The Millennium Development Goals (MDGs) endorsed by 189 countries in 2000 are an unprecedented global effort to achieve development goals that are identified collectively, achievable, and measurable. Progress can be effectively monitored since there are specific targets for reducing hunger, reducing child and maternal mortality, improving access to clean water, etc.
Globally, substantial progress has been made toward many MDG targets — including cutting in half the proportion of people living in poverty. Every major region of the world made progress. The targets for MDG 1 are to cut in half the proportion of people living with hunger and poverty by December 2015. The poverty target has been met. The hunger target has not, yet it is within reach if all countries are willing to do their part.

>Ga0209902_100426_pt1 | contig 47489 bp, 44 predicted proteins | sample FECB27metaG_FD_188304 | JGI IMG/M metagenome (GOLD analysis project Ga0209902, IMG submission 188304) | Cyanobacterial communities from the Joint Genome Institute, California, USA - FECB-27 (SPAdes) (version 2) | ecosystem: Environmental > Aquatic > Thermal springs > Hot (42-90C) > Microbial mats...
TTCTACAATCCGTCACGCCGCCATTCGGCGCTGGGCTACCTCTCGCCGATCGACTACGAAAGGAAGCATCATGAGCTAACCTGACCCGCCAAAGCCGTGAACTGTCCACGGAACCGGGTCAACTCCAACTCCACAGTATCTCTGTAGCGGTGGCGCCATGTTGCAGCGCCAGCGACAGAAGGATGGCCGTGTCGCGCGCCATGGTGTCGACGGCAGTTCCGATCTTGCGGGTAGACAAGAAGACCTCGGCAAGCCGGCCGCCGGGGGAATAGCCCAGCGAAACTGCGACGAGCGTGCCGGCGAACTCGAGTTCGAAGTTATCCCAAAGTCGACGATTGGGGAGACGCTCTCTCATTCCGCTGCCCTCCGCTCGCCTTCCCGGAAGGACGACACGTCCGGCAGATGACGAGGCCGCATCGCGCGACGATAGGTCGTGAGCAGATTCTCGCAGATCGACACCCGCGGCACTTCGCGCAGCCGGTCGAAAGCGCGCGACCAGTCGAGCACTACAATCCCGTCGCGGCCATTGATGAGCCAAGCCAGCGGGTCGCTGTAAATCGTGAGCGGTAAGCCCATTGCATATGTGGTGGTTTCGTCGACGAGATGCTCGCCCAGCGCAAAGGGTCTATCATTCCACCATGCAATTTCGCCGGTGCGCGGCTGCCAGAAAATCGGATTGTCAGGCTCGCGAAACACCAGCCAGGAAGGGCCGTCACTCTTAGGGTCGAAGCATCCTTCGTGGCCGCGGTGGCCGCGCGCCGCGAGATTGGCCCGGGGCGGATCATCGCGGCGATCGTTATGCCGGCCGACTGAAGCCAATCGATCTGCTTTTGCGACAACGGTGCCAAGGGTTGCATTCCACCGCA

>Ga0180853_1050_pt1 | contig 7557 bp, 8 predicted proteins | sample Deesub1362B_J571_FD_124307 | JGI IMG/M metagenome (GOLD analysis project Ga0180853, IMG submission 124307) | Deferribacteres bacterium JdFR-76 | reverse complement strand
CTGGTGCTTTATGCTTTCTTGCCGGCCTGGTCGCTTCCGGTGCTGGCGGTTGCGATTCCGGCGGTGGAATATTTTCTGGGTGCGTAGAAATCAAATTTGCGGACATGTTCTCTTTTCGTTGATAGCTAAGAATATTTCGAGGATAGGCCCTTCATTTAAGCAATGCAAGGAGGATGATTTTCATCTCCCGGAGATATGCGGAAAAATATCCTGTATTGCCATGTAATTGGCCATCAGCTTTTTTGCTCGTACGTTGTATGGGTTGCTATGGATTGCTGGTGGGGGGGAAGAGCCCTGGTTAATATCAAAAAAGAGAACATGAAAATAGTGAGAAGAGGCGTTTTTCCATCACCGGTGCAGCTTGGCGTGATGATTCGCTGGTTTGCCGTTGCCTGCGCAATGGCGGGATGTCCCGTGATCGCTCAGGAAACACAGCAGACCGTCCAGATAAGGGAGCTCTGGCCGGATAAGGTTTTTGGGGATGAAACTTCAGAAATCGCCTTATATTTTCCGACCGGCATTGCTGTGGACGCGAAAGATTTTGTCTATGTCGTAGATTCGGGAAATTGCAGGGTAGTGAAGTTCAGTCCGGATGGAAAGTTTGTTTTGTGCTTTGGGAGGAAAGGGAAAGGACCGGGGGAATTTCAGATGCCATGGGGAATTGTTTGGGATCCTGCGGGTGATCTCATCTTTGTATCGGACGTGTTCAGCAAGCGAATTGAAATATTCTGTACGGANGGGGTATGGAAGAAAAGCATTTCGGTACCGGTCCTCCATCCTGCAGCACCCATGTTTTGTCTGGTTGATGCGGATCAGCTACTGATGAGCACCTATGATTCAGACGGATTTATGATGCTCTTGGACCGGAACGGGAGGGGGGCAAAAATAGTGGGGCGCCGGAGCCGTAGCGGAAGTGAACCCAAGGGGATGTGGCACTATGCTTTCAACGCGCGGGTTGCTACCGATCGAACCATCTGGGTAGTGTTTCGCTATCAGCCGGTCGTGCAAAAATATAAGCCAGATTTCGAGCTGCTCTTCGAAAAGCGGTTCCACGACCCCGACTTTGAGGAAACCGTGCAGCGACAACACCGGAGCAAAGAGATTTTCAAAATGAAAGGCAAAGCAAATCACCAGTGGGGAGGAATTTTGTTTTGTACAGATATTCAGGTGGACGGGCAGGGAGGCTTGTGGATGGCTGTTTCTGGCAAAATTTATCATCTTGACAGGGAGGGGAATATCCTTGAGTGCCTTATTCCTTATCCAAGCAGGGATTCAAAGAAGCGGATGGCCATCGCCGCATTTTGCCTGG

Progress against malnutrition has been too slow. Globally, one in four children is stunted. The United States should provide leadership and work within the global community to forge a universal set of global development goals to succeed the MDGs. These goals should include a stand-alone goal to end hunger and achieve food security and good nutrition, and they should advance women’s economic empowerment, community resilience, and effective institutions.